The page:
The Trinity

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Revd Ian Chaplin
Trinity Sunday, 26 May 2013

Proverbs 8:1-4, 22-31; Psalm 8; Romans 5:1-5; John 16:12-15

Notes from the Sermon, giving the essence of what Ian spoke about.

Trinity: it is deeply mysterious. The Early Church had a number of councils about the relationship between the persons of the Trinity, like that of Nicaea. The Council of Nicaea, convened by Roman Emperor Constantine I in AD 325, attempted to gain consensus in the church through an assembly representing all of Christendom. It was highly controversial; some bishops were ambushed and killed.

In the twentieth century and since, the church has thought about the Trinity in terms of process: what the Trinity does. This is sometimes summed up in the Greek word perichoresis, alternatively called 'circumincession' (Latin). Perichoresis comes from two Greek words, peri, which means 'around' and chorea, which means 'dance.'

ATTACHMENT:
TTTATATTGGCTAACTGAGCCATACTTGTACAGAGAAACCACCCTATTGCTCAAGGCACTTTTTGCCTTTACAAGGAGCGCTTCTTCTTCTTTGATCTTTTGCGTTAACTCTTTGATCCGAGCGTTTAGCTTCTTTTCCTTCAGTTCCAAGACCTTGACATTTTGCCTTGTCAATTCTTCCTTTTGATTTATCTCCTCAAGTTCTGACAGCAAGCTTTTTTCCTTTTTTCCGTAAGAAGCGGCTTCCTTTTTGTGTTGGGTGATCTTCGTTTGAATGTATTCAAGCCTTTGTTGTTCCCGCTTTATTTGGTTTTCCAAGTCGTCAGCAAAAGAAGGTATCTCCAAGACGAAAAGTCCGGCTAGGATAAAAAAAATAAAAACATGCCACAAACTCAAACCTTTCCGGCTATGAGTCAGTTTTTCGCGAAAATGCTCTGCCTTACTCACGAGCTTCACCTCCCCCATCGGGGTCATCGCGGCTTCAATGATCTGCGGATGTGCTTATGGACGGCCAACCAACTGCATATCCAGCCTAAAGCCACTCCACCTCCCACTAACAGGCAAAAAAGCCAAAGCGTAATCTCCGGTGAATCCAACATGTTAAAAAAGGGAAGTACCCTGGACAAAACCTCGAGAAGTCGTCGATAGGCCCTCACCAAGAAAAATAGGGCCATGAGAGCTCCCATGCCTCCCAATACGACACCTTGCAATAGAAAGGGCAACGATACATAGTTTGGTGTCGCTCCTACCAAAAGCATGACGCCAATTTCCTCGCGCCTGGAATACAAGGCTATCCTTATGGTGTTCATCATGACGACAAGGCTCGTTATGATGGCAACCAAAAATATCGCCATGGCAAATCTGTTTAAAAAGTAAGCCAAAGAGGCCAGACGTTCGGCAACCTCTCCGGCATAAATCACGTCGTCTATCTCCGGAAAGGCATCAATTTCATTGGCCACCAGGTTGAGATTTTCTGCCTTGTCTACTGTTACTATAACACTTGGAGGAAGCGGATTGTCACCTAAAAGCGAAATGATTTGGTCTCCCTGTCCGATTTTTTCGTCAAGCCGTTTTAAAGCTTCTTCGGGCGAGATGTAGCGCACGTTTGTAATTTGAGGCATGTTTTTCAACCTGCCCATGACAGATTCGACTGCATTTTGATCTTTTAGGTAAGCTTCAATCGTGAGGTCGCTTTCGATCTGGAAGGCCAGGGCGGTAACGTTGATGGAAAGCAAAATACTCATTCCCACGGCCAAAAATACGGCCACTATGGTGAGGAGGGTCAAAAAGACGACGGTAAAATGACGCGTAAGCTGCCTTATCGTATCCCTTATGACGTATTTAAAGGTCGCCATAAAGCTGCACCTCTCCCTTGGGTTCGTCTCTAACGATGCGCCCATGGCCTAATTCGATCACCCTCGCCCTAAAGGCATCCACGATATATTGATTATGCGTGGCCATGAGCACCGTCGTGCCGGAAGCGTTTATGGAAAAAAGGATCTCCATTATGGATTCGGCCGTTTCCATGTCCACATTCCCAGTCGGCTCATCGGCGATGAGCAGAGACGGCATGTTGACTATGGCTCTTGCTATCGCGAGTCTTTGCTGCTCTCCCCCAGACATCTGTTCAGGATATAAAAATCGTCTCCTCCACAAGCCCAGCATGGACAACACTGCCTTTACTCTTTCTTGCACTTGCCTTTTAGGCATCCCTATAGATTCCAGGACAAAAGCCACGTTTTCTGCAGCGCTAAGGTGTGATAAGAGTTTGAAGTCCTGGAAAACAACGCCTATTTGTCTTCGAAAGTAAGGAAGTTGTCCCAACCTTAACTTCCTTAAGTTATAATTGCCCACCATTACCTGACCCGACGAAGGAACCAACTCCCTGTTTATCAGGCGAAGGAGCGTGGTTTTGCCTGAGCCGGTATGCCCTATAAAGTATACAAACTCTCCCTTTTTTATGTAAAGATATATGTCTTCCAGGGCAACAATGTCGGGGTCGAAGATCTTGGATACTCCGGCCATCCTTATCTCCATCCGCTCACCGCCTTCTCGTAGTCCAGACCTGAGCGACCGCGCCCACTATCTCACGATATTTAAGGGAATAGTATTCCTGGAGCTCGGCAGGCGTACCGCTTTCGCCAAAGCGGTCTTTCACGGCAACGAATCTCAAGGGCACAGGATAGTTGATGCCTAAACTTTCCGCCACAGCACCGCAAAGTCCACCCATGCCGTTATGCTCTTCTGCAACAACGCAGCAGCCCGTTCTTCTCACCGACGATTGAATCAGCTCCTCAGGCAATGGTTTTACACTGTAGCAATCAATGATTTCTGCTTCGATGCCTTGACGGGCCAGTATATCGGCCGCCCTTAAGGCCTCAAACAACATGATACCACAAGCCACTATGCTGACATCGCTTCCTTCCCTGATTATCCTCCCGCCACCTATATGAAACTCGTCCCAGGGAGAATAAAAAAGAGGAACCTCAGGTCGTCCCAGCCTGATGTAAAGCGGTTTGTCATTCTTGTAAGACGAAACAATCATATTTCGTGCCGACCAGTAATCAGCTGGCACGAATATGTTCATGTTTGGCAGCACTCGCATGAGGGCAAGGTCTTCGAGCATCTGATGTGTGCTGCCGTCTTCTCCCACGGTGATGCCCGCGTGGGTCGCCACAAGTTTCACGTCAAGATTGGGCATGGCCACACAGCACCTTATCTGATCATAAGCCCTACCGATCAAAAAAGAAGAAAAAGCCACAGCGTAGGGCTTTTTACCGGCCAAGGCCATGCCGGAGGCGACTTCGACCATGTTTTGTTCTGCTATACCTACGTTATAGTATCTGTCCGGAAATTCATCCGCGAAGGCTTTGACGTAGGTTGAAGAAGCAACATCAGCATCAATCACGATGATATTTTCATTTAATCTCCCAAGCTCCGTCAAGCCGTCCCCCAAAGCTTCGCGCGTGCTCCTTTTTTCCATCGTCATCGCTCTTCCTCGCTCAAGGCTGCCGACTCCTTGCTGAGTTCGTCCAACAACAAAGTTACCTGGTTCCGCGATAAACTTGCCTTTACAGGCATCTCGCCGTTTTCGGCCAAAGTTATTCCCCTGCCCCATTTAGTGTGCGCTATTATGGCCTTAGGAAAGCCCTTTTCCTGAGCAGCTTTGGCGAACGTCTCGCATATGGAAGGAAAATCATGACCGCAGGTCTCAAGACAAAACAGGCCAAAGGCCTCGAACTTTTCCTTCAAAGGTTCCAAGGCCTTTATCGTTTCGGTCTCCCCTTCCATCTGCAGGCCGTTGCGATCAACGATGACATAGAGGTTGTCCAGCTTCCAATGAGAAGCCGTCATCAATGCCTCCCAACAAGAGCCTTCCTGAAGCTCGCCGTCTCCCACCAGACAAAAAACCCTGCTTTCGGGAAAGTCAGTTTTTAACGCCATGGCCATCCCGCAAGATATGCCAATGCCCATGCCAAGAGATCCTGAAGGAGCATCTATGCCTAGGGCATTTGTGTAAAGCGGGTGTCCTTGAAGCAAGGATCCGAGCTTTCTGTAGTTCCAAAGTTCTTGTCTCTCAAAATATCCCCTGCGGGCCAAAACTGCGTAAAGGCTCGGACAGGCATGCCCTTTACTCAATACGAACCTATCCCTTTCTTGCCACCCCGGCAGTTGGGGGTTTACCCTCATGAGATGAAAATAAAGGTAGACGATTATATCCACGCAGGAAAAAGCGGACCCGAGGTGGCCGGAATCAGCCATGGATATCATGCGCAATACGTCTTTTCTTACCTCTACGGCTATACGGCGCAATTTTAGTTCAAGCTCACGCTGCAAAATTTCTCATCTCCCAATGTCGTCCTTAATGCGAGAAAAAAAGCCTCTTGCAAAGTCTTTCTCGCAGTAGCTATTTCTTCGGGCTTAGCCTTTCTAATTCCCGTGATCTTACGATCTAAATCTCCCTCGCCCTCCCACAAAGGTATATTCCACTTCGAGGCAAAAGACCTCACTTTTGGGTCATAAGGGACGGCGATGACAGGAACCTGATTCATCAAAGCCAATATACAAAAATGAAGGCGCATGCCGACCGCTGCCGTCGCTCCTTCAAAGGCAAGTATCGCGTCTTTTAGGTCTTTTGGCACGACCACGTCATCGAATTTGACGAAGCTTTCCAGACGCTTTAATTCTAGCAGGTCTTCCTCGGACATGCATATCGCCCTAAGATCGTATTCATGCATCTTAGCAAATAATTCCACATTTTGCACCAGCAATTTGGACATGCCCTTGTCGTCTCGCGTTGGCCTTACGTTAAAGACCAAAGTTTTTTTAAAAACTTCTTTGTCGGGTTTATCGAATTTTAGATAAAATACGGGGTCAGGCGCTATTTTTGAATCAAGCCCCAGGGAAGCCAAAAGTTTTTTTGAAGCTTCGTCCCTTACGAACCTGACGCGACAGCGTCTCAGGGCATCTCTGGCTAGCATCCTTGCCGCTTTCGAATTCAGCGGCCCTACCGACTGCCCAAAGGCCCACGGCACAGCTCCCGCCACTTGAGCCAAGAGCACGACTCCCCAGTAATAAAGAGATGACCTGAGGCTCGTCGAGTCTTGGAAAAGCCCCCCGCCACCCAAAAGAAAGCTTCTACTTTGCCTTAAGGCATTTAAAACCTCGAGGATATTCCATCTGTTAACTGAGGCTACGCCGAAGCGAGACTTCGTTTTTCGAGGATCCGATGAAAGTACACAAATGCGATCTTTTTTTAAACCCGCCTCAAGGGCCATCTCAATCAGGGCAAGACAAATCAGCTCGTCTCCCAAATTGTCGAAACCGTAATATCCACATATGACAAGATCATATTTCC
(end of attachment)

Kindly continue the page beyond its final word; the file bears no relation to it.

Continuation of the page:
— see: Leithart.com | The Dance of God, the Dance of Life

Now, when you dance with someone, like Fred Astaire & Ginger Rogers, you should hold them lightly. Hold ideas about God lightly! Don't hold too hard or else you stumble! Hold the "doctrine" lightly and it becomes a beautiful thing:

First:
Process is like a kiss
   Father-to-Son;
a kiss goes out to creation
or it forms creation.

Second:
Trinity reflects our experience of God.

—God the Father; is beyond our grasp of reality; beyond time and space
God is the mystery beyond time and space.

—(In) God the Son.
   God made flesh (in the person next to us.)

God the Spirit;
   God is love;
      love & love alone gives us meaning and purpose.

The concept of Trinity can be used as a tool for our worship/spirituality:

Imagine
   —dance with it lightly
      —imagine deeply.